One of the mobile developers questioned by the Federal Trade Commission about Google’s agreement to buy ad network AdMob has stepped up to defend the search giant’s deal.

Wertago, which built a nightlife app for both the iPhone and Android devices, said that the mobile advertising industry was evolving so rapidly that it would be hard to consider Google’s acquisition a monopolistic move. They added that the agency was ill-equipped to understand the impact of its decision on the market.

“There is no way the FTC knows enough to support a decision to block the deal. The staff members we spoke to were not particularly knowledgeable about the mobile ad space they are considering interfering in …,” the company said. “We think the investigation itself shows how presumptuous and biased toward action (and hubris?) regulators are, and how self-destructive it is for the technology sector to embrace the idea that government should have the power to approve or disapprove mergers, acquisitions, and other private economic transactions.”

The FTC reached out to Wertago as part of an effort to solicit thoughts from developers who earn an income from mobile advertising revenue. While the company won the Android Developer Challenge in 2008, it is independent from Google.

Google agreed to buy AdMob for $750 million last November, and the deal still hasn’t gone through. Meanwhile, Google’s competitor Apple scooped up Quattro Wireless two months later and has moved forward with an iAd mobile advertising service.

We’ve heard that Google’s mobile guru and vice president of engineering Vic Gundotra has given several hours’ worth of testimony before government regulators, while AllThingsD reported that action is likely to come next week through a preliminary injunction to stop the transaction due to antitrust concerns. AllThingsD noted that AdMob founder Omar Hamoui has been back and forth to the East Coast about a half-dozen times and has been trying to make a case for the acquisition before the FTC. The ongoing inquiry has hobbled the company’s ability to recruit talent, because it’s unclear how it should compensate employees.

Here’s a longer excerpt from Wertago’s team, which includes co-founders Kelvin Cheung and Robert Sarvis:

“The FTC staff members we talked to asked some good questions, but not as many as you would want them to, and none that really showed a deep level of understanding of how competition works or a nuanced view of the competitive landscape. We were taken aback at how the fate of this transaction might hinge upon the views of people who clearly know much less than they think they know, about an industry they think they can surgically regulate. The more competitive an industry is, the more perfect a regulator’s knowledge must be to justify preempting a deal as anti-competitive. Here, the regulator’s knowledge seems rather, to be blunt, shallow, while the industry as a whole and the market itself (at pretty much every level of granularity) is very competitive.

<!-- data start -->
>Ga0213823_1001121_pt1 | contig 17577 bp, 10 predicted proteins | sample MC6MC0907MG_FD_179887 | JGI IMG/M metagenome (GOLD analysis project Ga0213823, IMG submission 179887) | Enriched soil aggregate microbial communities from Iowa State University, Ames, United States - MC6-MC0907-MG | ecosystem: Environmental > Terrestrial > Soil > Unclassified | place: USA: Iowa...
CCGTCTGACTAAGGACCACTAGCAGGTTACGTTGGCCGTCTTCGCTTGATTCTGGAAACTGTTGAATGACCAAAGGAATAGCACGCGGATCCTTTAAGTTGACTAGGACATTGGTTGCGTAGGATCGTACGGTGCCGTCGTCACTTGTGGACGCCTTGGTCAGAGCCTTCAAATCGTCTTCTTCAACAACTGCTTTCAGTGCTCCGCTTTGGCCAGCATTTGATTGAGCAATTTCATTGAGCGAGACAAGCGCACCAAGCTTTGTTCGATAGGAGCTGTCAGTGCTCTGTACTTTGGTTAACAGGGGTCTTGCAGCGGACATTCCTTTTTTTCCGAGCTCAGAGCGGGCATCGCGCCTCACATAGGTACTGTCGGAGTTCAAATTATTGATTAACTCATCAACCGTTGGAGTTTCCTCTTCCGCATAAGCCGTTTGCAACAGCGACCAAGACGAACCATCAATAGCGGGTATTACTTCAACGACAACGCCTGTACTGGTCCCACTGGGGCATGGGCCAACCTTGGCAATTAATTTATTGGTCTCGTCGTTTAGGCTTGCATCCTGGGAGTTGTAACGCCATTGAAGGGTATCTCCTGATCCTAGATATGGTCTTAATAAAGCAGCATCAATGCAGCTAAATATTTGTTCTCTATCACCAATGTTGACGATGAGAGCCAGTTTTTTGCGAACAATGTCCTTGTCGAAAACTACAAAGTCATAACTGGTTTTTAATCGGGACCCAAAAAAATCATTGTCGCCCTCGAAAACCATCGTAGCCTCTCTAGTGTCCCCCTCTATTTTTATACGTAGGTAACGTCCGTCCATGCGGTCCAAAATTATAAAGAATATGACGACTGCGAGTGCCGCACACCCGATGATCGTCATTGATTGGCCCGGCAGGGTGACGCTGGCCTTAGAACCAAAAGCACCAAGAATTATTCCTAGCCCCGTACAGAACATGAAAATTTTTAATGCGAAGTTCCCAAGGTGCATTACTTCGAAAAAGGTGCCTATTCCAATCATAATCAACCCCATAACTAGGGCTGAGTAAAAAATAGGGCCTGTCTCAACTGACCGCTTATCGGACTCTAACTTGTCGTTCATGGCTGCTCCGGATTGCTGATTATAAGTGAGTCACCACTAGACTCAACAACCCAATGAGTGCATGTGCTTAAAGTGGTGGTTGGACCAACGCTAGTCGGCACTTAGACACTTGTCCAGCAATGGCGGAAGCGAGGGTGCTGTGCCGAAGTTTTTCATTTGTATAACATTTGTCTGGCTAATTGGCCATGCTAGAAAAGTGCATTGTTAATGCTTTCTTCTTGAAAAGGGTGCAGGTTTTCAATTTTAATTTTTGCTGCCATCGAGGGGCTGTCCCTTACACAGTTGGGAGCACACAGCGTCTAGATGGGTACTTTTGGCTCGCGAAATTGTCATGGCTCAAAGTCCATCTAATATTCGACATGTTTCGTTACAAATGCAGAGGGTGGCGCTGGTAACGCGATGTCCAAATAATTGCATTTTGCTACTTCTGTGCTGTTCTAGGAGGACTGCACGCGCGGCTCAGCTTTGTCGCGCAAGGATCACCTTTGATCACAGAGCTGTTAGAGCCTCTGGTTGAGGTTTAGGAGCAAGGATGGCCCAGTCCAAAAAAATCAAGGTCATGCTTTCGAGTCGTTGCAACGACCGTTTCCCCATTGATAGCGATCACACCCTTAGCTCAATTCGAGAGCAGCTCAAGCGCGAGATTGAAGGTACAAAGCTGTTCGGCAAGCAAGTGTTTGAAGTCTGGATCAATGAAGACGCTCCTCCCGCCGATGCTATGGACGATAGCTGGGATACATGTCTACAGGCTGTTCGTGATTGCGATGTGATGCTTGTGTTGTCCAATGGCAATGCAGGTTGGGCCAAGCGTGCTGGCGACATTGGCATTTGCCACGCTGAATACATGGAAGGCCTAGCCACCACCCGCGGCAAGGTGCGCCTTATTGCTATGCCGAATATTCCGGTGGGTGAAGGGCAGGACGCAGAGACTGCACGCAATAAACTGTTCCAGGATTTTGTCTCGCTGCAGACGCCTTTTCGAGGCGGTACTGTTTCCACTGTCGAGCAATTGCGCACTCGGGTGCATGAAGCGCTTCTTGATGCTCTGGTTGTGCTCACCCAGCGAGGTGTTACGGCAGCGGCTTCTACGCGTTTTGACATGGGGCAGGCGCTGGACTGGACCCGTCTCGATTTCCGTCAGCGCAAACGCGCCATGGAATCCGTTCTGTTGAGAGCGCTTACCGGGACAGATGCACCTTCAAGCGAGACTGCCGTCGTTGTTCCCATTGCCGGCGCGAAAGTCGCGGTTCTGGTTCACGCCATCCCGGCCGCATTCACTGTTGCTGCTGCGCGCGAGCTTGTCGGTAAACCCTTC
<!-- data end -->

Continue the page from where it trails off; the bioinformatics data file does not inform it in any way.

Indeed, the internet and mobile technology sectors right now are perhaps the most (or among the most) competitive and fast-moving industries EVER TO EXIST. The web and mobile spaces have remarkably low barriers to entry. That’s why there are so many people making a living, or supplementing their income, with small-business websites and now apps, and why a college student could create five short years ago what has become the most important social network in the world. And that’s why so many apps have been developed on the iPhone and Android platforms in just two to three years of their existence.

The advertising space is a part of that highly competitive, low-barriers-to-entry, fast-moving industry. Just because Google dominates does not mean the web and mobile ad space is not competitive. And just because Google buys up the competition doesn’t make the industry less competitive. Just imagine, as a thought experiment, what would happen if Google explicitly stated that it would buy up every start-up ad network that reached some minimum level of ad revenue. The FTC might think that’s presumptively anti-competitive, but we’re not sure that’s necessarily correct. The incentive might spur more entrants into the ad network business, just as the ADC prize money incentivized us to create the great nightlife app that is Wertago. As we pointed out to the FTC staff members we spoke to, many ad networks likely start out tacitly HOPING to one day be bought out by Google, just as app developers tacitly hope to be bought out by this or that category-dominant player. Blocking the AdMob deal could actually remove one (very lucrative) exit possibility and thereby effectively reduce the returns on the risky enterprise of starting a business. As a result, blocking the deal could actually REDUCE incentives to compete in the ad network space.

Without a crystal ball, the FTC is simply in no position to predict with any confidence what the acquisition will do to app developers, advertisers, and potential ad network market entrants.”

Don’t miss MobileBeat 2010, VentureBeat’s conference on the future of mobile. The theme: “The year of the superphone and who will profit.” Now expanded to two days, MobileBeat 2010 will take place on July 12-13 at The Palace Hotel in San Francisco. Early-bird pricing is available until May 15. For complete conference details, or to apply for the MobileBeat Startup Competition, click here.